Gastric band op saves Burnley man’s life

Steve Pulford who says he has got his life back after undergoing gastric bypass surgery (s)
Steve Pulford who says he has got his life back after undergoing gastric bypass surgery (s)

A BURNLEY man has told of his joy and hopes for the future after he underwent a life-changing gastric bypass operation – seven months after health bosses pulled the plug on funding for the surgery.

Since haemophiliac Steve Pulford (32) had the op on May 9th he has shed four stones and said he has never felt better. His new-found zest for life has even prompted him to travel the length and breadth of the country to raise money for a soldiers’ charity. On Friday June 10thhe set off with a group of friends who are cycling from John O’ Groats to Land’s End in aid of Help For Heroes. And although he will be driving the support van rather than riding a bike, Steve, who weighed 32 stones at his heaviest, is immensely proud of the achievement.

“The operation was life-changing. I would never have dreamed of doing this. I am so grateful for the chance to have the operation. It has given me my life back.”

The Express revealed in October how funding for Steve’s operation was withdrawn by NHS East Lancashire at the 11th hour.

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But after a review by the Trust just weeks later Steve’s surgery was approved and he had the operation at Salford Royal Hospital.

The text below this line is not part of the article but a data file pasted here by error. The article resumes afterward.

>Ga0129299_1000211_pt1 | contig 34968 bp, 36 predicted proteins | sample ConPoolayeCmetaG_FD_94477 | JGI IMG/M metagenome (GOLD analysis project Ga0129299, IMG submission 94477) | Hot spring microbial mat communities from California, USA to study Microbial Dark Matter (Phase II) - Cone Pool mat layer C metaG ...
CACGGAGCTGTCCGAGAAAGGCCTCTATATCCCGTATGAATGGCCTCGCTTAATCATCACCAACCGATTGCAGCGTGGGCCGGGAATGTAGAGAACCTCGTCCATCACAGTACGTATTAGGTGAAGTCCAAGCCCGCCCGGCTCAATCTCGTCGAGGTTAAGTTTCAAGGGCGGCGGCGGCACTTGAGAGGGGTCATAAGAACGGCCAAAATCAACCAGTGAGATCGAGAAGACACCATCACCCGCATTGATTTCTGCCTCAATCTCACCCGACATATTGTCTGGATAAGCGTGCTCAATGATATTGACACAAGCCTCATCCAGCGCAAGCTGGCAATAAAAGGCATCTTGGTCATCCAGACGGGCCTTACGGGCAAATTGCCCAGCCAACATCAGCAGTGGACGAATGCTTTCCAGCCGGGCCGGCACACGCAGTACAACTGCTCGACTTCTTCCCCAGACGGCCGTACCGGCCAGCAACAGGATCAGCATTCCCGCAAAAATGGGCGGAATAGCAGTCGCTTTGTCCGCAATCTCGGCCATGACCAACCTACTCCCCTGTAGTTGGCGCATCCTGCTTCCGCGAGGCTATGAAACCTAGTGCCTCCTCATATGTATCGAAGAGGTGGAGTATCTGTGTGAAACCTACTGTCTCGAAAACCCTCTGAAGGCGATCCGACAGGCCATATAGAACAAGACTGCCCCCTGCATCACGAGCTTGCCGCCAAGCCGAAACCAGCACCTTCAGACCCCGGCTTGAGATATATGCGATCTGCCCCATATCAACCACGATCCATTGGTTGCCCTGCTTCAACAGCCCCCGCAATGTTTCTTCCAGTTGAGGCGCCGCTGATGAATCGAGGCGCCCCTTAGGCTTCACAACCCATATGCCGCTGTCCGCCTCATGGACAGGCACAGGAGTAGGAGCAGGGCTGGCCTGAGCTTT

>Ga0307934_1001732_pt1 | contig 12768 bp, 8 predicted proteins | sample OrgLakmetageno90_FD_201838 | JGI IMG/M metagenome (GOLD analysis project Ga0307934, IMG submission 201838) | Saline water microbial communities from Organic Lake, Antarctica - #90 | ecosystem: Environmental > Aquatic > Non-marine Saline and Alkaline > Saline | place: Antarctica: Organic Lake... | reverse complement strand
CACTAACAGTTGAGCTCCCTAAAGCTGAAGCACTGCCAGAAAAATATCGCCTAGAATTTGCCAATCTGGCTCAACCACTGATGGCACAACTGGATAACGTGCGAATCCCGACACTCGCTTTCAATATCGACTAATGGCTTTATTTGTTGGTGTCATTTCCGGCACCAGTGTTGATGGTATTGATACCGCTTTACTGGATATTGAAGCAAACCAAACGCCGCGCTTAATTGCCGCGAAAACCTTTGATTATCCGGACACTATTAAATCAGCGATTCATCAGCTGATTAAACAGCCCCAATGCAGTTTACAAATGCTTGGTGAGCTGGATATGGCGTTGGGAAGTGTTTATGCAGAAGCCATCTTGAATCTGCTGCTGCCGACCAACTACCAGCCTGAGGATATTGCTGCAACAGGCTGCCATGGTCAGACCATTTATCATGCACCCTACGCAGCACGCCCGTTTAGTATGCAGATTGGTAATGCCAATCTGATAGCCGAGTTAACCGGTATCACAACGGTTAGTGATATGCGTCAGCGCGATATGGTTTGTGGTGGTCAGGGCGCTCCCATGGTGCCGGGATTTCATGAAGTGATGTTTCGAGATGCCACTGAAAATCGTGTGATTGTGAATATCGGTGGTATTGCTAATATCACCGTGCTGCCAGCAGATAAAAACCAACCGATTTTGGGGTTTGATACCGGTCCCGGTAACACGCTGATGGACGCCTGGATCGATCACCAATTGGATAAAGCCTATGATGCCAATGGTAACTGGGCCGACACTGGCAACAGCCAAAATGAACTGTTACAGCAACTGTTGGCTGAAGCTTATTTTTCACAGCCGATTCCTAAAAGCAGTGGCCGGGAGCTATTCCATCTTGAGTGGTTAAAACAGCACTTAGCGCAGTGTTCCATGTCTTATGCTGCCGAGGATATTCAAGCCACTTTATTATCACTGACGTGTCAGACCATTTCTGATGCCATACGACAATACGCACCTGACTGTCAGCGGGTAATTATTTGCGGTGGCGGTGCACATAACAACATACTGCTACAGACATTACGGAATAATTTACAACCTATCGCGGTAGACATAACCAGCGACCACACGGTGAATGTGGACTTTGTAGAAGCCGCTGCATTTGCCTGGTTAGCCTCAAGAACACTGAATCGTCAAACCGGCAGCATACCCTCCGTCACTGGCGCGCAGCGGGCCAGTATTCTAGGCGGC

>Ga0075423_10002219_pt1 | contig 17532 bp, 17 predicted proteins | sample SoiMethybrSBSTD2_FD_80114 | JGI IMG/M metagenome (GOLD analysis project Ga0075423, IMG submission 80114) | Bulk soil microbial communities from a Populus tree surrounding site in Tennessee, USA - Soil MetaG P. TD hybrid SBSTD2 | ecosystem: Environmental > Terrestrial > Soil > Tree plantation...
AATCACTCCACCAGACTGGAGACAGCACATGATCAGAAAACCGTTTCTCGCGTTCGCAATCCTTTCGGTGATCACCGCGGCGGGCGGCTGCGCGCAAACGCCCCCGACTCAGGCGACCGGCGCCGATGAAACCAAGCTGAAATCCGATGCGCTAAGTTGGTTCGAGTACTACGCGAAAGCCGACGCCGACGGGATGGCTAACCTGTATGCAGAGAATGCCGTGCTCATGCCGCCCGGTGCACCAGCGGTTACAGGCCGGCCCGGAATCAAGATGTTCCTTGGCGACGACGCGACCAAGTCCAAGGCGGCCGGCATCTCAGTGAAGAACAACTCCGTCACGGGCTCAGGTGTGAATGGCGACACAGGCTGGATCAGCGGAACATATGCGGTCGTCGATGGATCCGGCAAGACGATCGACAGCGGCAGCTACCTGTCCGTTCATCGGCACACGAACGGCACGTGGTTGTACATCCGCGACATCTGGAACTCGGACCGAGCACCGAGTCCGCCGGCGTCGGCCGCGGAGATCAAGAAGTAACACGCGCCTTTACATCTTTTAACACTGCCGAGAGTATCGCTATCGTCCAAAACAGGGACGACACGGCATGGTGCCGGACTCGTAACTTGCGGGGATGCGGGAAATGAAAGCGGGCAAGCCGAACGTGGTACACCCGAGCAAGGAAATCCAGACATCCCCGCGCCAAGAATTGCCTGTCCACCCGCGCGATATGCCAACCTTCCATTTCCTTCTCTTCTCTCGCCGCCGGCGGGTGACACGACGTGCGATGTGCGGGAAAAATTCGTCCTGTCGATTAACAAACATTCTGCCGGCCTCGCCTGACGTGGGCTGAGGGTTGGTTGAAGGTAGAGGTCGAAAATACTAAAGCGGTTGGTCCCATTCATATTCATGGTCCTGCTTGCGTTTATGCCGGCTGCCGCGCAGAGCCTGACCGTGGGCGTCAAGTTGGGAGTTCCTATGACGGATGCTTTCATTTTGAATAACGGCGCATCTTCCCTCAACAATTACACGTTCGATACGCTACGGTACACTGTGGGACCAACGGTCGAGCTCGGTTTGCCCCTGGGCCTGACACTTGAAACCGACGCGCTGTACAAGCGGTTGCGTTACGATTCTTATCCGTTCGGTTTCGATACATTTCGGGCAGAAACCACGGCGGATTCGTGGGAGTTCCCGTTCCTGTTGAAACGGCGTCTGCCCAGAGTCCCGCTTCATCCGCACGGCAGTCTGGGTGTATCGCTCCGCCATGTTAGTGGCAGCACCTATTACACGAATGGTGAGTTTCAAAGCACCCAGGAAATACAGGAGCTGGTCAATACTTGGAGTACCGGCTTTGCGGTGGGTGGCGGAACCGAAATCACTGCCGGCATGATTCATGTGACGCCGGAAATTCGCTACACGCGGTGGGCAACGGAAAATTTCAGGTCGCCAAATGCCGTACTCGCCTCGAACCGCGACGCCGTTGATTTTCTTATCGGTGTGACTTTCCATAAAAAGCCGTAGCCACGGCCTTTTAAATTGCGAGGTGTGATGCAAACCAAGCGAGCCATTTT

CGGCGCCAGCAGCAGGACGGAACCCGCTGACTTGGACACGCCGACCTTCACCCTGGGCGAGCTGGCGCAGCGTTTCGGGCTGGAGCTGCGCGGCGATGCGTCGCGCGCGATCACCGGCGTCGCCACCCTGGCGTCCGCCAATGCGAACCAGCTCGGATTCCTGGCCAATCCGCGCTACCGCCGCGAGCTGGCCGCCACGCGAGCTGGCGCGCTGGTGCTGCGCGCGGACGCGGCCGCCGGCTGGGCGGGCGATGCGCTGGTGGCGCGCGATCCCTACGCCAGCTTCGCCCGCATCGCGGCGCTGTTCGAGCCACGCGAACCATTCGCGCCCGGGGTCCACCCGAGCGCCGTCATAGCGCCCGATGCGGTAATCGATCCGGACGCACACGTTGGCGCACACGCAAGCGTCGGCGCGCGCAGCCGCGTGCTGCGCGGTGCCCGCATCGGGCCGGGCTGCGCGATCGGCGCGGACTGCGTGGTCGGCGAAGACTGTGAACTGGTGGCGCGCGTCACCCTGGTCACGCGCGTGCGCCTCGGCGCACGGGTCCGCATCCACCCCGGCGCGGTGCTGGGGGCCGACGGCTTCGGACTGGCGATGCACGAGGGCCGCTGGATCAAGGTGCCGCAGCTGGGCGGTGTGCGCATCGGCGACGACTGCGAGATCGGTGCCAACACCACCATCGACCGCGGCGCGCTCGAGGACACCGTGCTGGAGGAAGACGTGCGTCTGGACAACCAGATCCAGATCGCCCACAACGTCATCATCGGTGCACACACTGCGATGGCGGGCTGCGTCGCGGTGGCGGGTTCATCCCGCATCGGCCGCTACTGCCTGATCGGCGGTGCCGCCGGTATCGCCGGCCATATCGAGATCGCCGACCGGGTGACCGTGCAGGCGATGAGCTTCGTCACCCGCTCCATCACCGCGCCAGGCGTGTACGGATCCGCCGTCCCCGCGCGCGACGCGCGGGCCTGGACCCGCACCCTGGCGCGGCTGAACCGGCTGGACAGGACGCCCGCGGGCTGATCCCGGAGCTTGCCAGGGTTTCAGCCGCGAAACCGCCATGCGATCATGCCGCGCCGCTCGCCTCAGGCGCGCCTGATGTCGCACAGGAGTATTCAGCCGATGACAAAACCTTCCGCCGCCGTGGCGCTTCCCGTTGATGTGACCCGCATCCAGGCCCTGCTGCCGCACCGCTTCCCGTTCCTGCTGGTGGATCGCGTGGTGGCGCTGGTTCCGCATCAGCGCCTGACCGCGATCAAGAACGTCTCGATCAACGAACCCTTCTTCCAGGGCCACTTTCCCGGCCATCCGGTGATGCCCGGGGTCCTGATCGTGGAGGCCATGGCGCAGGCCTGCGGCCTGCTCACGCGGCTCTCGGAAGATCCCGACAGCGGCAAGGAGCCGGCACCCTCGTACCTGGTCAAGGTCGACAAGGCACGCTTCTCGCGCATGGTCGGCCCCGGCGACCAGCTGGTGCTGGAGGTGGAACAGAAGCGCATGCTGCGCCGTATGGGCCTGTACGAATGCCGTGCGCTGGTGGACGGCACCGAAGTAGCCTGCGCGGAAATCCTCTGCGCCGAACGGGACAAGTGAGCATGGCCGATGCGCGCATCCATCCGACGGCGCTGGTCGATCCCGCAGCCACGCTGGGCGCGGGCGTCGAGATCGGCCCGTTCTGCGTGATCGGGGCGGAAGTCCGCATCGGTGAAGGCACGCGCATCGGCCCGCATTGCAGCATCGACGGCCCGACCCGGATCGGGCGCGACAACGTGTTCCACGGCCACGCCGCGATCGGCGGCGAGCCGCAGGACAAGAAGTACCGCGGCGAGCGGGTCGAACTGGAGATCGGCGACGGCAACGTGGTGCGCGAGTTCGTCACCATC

The procedure divides the stomach into a small upper pouch and a much larger lower “remnant” pouch and then re-arranges the small intestine to allow both pouches to stay connected to it, allowing patients to feel full after eating very small amounts of food.

“Since the operation I am walking a lot better, my joints are better and my clothes are falling off me. I feel so much better,” said Steve, of Standen Hall Drive.

Unfortunately after the operation Steve suffered a slight setback due to a complication with his haemophilia medication and had to spend a few days in hospital.

Now fighting fit and looking forward to the future, Steve is losing between half-a-stone and a stone in weight each week.

He spent the first few weeks after surgery on a liquid diet and has now moved on to pureed food and soup.

As recommended by his doctors he has six small meals a day and is careful not to overeat.

“My stomach is now the size of a large egg and so half a cup of soup fills me up.”

Steve was just 11 months old when he was diagnosed with haemophilia – a blood disorder which affects its ability to clot –

and has battled the condition all his life. But 10 years ago it became more severe and reduced his mobility.

As a result, he gained weight and, after several unsuccessful and expensive attempts to shed the pounds himself leading to bouts of depression, he went to see his GP who suggested gastric surgery.

He has found a new DJing job at a nightclub and is excited at what the future holds for him, girlfriend Allison and her young daughter. Once he has completely recovered he is even planning to raise funds to help other people who need weight-loss surgery.

“I feel so much better I can’t describe it and my mum and dad are over the moon. I had to go to the Manchester Royal Infirmary for a check up. It’s the first time I’ve been to a hospital appointment on my own for years. Losing the weight has already made such a big difference and it’s still coming off.”

To find out more about the bike ride or to sponsor the group visit www.bmycharity.com/joglers or www.facebook.com/home.php?sk-group_127452847332820.